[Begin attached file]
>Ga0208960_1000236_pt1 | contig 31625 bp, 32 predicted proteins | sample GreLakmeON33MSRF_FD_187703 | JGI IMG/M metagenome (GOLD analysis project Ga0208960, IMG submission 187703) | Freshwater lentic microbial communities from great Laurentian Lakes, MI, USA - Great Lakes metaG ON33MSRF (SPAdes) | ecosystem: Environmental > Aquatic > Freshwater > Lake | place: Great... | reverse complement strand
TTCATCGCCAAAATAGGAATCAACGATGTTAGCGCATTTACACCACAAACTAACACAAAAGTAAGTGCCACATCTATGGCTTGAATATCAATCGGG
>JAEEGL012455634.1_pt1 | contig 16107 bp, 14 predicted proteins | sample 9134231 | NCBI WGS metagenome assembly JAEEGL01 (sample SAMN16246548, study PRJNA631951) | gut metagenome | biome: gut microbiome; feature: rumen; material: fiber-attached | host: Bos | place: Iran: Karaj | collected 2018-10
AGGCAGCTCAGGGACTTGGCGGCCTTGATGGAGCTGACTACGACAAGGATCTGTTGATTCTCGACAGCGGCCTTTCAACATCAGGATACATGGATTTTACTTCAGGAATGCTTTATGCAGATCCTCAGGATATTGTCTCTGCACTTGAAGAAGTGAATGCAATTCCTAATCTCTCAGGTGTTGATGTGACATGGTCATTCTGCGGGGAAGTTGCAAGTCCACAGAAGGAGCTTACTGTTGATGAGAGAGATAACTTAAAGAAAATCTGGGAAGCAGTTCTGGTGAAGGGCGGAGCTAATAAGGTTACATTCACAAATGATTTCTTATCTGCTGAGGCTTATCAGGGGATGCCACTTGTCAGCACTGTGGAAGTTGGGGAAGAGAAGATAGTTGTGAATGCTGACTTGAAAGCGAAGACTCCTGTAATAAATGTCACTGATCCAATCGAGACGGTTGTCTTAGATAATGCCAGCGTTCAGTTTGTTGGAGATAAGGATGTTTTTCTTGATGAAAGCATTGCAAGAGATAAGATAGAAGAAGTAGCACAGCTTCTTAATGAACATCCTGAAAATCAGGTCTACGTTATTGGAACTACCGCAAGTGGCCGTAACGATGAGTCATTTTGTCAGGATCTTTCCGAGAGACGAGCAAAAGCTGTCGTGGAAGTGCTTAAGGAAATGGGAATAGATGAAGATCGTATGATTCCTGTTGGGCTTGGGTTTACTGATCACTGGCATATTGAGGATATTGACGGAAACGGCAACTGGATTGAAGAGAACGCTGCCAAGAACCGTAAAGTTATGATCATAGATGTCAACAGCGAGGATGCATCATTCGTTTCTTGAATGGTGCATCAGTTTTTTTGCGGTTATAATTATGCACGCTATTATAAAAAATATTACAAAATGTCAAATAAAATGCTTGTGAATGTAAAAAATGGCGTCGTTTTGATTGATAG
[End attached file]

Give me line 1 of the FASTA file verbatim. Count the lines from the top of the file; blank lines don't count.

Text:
>Ga0208960_1000236_pt1 | contig 31625 bp, 32 predicted proteins | sample GreLakmeON33MSRF_FD_187703 | JGI IMG/M metagenome (GOLD analysis project Ga0208960, IMG submission 187703) | Freshwater lentic microbial communities from great Laurentian Lakes, MI, USA - Great Lakes metaG ON33MSRF (SPAdes) | ecosystem: Environmental > Aquatic > Freshwater > Lake | place: Great... | reverse complement strand